Below is a sample of the sights and personal impressions:

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Parliament building besieged by constructionism

Solitary tower view point overlooking Budapest

One of the towers of the Fishermans Bastion overlooking Budapest

Bronze Aged Police

Bronze Aged Police on Zrinyi Utca/Oktober 6 Utca. Budapest

Wooden restaurant facade

Wooden restaurant facade on Vaci Utca

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Post christmas blues in the city

from there to here (camera viewpoint)

Rokford restaurant on the corner of Honved St and Szalay St. Didn’t eat there either.

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Seriously guarding the Hungarian Presidentat Sandor Palota

Looking across the Danube river  (beside the 'Chain Bridge')

Looking across the Danube river beside the Széchenyi lánchíd or Chain Bridge

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Detail of historical graphic context

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The unintended monumental asphyxiation of statues in an unnamed square somewhere in downtown Budapest

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Two tram cars as seen from Vemezo Way

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Yup Unicum … tastes exactly like ZWACK

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Still in rail service to the nation at Nayugati Railway Terminal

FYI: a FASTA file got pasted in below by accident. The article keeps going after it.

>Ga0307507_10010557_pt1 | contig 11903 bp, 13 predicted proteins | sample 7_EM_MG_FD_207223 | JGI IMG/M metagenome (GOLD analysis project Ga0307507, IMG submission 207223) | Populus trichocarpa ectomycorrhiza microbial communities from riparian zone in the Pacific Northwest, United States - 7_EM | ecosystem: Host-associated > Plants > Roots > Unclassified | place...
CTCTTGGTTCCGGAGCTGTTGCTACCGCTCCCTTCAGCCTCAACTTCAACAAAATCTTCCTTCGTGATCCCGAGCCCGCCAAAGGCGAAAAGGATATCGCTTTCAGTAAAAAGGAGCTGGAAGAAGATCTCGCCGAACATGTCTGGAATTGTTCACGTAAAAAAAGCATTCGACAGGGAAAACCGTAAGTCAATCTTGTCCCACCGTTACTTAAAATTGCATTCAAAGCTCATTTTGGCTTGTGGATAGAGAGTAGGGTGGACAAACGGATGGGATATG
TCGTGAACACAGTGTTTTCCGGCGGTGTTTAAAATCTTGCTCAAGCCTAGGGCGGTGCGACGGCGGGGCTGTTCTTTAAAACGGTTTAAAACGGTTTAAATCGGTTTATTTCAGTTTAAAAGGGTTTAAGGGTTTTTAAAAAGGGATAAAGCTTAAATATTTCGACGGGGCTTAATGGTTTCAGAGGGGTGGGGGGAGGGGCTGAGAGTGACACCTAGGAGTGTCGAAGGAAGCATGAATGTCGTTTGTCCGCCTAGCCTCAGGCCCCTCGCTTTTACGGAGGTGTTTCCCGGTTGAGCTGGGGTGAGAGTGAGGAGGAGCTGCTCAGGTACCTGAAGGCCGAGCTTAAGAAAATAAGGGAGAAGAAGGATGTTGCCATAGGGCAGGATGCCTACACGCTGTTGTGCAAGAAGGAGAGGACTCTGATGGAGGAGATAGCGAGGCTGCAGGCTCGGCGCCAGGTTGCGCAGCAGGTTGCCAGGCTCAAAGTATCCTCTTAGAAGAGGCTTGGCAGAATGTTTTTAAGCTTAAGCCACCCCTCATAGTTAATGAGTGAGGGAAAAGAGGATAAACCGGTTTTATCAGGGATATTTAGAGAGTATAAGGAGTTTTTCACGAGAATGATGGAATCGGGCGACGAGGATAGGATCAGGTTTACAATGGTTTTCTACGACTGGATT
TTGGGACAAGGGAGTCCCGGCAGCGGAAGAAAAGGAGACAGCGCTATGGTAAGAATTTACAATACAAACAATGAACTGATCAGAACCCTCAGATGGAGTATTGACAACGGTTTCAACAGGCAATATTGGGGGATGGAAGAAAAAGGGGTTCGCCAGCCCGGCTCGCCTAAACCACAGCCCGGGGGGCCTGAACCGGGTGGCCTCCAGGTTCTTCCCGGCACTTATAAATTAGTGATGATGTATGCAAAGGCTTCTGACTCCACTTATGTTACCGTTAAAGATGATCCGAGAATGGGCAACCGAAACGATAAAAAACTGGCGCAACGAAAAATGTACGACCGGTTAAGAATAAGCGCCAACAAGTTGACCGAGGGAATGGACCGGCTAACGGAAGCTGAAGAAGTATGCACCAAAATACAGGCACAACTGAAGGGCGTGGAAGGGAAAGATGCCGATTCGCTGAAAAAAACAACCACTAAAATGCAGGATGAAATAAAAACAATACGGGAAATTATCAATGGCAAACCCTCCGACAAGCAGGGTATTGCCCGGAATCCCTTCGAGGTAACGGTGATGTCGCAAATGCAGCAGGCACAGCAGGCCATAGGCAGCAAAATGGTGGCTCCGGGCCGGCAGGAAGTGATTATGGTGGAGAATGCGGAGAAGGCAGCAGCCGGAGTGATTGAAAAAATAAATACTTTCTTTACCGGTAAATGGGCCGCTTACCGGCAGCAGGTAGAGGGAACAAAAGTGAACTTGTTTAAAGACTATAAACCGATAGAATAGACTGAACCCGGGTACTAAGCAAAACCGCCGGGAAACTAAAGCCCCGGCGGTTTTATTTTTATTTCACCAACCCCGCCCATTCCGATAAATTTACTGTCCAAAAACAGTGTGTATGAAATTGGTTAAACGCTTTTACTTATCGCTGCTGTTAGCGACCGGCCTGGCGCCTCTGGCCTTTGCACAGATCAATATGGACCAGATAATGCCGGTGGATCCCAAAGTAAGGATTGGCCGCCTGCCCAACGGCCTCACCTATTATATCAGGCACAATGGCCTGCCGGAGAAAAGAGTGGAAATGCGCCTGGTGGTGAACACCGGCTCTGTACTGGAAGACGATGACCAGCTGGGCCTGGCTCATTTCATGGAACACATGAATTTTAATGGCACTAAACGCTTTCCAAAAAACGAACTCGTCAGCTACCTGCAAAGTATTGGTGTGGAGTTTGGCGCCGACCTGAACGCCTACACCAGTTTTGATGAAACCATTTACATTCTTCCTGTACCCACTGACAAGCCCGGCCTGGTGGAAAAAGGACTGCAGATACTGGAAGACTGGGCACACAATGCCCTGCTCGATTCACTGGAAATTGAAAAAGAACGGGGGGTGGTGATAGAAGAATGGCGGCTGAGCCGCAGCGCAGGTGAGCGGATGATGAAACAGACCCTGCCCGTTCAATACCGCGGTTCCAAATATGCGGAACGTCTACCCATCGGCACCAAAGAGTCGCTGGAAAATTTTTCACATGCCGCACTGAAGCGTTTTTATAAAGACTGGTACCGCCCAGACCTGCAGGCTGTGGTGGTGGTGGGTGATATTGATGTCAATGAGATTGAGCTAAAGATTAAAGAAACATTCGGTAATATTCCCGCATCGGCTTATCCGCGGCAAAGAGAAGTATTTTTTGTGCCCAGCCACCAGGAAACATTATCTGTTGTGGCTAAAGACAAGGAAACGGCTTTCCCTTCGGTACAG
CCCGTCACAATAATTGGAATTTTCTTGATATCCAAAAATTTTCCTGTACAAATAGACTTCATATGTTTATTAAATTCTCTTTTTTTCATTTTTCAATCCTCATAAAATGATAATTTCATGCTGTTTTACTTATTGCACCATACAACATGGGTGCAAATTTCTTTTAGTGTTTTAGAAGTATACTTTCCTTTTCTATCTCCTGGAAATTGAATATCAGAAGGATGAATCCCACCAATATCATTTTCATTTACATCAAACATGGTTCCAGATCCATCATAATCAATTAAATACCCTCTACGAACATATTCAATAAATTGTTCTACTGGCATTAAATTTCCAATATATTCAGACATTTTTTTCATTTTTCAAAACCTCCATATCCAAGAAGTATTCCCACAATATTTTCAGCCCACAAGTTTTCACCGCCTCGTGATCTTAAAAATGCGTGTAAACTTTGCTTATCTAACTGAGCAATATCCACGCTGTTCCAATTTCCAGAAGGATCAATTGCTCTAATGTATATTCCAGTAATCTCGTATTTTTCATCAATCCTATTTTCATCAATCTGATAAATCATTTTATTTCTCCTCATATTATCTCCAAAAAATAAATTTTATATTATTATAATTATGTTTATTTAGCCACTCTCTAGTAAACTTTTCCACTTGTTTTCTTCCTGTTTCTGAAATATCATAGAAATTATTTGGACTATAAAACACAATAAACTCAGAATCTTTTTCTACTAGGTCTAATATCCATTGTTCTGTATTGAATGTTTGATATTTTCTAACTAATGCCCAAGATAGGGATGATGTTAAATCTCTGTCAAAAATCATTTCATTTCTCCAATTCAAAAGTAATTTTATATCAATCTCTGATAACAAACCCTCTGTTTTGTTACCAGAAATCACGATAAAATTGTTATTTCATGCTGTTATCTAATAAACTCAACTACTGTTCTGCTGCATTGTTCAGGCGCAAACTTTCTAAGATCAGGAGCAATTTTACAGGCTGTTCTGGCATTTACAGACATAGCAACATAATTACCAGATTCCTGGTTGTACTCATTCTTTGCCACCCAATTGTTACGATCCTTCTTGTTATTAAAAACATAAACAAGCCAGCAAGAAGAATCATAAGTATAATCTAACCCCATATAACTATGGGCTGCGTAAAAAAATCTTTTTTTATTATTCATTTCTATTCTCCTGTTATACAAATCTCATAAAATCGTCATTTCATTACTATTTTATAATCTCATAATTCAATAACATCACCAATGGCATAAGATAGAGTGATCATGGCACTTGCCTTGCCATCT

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Lonely morning street with retro VW bug

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Cool colors and wheels

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Dekagrams of decadent goodness

We can imagine how Budapest might look like in spring time.

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tired tourist feet

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Good’bye’ Budapest. Thank you kindly for the hospitality.

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wrong-way adventures on the M3 Blue Line to get to the airport

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Captain, please start this engine for takeoff

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Canadiana 105

I have a favorite ‘park’. Stanley Park in Vancouver, BC (Canada) It is a pretty cool park as city parks go. Every city has a park, well most of them do. They come in all shapes and most sizes from mini to huge.

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Looking towards Stanley Park from Coal Harbor, Vancouver BC, with North Vancouver in background.

I fell in love with it as a young boy the first time I visited it, I thought it a most splendid place to build a house one day. That was before I knew that Stanley Park in the heart of Vancouver (maybe it is the heart of Vancovuer) was in fact a park, no building houses allowed; not even tree houses.

The 1,001 acres/404.9 hectares that make up this urban park is almost entirely surrounded by sea water and boasts a few ponds, a large lagoon and a swimming pool right next the ocean. It’s all pretty lush what with all the rain that pours down on these parts of the wet coast.